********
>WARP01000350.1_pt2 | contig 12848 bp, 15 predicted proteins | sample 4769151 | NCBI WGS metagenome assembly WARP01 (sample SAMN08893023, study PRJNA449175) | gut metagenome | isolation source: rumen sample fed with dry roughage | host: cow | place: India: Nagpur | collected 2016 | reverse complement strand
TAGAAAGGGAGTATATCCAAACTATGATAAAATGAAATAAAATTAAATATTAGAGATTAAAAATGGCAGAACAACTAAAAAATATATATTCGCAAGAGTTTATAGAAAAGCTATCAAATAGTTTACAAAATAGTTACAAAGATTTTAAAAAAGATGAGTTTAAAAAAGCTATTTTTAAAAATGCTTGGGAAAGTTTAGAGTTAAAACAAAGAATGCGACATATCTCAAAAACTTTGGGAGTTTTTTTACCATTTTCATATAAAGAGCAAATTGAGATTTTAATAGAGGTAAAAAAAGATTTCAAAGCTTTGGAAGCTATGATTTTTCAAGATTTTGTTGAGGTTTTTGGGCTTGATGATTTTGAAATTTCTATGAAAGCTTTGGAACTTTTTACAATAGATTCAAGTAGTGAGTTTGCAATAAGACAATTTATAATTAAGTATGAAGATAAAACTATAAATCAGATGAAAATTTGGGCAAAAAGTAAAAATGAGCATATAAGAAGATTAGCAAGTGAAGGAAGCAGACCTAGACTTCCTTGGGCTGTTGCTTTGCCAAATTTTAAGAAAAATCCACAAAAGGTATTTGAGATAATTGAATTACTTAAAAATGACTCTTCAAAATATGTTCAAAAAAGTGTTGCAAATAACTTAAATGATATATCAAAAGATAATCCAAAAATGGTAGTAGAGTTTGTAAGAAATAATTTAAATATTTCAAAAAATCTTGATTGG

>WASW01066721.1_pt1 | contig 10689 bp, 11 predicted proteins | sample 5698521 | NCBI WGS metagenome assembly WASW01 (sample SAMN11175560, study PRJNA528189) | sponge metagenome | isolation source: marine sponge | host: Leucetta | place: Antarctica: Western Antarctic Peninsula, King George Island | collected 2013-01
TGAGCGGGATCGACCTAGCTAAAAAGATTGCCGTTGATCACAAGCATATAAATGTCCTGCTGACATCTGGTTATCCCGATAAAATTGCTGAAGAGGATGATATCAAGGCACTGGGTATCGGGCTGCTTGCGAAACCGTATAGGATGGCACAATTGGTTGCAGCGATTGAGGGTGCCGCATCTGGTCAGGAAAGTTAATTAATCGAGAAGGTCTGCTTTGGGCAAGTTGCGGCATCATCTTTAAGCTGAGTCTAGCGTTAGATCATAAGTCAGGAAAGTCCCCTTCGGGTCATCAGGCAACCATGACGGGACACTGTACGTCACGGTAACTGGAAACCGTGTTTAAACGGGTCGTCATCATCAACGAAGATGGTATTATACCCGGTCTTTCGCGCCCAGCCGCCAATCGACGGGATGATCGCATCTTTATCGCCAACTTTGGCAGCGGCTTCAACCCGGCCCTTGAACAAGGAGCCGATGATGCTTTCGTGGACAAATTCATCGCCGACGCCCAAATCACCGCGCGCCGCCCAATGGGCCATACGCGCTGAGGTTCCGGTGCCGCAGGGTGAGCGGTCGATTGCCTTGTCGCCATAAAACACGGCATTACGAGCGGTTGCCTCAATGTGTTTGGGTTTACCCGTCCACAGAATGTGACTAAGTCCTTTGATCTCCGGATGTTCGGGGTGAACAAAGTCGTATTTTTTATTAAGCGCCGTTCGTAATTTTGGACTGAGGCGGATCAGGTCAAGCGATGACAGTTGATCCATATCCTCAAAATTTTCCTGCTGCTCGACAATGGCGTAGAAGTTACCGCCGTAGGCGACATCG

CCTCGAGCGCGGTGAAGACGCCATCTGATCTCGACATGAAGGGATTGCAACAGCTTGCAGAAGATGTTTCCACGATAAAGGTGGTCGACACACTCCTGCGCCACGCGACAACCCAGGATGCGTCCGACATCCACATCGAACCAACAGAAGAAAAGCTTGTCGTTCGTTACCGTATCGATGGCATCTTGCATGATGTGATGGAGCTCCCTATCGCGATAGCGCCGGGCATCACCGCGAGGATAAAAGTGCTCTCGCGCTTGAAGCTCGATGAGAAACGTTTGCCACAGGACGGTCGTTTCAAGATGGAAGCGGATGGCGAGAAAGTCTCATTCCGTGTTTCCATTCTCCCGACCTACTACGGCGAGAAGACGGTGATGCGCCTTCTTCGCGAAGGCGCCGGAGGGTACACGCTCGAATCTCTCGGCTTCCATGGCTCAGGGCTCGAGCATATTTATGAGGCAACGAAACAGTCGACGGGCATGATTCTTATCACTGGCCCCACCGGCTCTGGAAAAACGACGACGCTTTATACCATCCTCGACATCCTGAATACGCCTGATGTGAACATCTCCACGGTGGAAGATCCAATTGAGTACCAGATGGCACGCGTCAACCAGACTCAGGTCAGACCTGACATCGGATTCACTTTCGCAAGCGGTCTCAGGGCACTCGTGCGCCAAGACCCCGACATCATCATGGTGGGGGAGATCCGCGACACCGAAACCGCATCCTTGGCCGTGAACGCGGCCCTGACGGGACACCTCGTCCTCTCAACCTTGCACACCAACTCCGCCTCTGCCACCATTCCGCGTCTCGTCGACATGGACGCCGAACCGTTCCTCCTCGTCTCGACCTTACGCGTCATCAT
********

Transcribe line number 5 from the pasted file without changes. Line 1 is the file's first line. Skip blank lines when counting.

CCTCGAGCGCGGTGAAGACGCCATCTGATCTCGACATGAAGGGATTGCAACAGCTTGCAGAAGATGTTTCCACGATAAAGGTGGTCGACACACTCCTGCGCCACGCGACAACCCAGGATGCGTCCGACATCCACATCGAACCAACAGAAGAAAAGCTTGTCGTTCGTTACCGTATCGATGGCATCTTGCATGATGTGATGGAGCTCCCTATCGCGATAGCGCCGGGCATCACCGCGAGGATAAAAGTGCTCTCGCGCTTGAAGCTCGATGAGAAACGTTTGCCACAGGACGGTCGTTTCAAGATGGAAGCGGATGGCGAGAAAGTCTCATTCCGTGTTTCCATTCTCCCGACCTACTACGGCGAGAAGACGGTGATGCGCCTTCTTCGCGAAGGCGCCGGAGGGTACACGCTCGAATCTCTCGGCTTCCATGGCTCAGGGCTCGAGCATATTTATGAGGCAACGAAACAGTCGACGGGCATGATTCTTATCACTGGCCCCACCGGCTCTGGAAAAACGACGACGCTTTATACCATCCTCGACATCCTGAATACGCCTGATGTGAACATCTCCACGGTGGAAGATCCAATTGAGTACCAGATGGCACGCGTCAACCAGACTCAGGTCAGACCTGACATCGGATTCACTTTCGCAAGCGGTCTCAGGGCACTCGTGCGCCAAGACCCCGACATCATCATGGTGGGGGAGATCCGCGACACCGAAACCGCATCCTTGGCCGTGAACGCGGCCCTGACGGGACACCTCGTCCTCTCAACCTTGCACACCAACTCCGCCTCTGCCACCATTCCGCGTCTCGTCGACATGGACGCCGAACCGTTCCTCCTCGTCTCGACCTTACGCGTCATCAT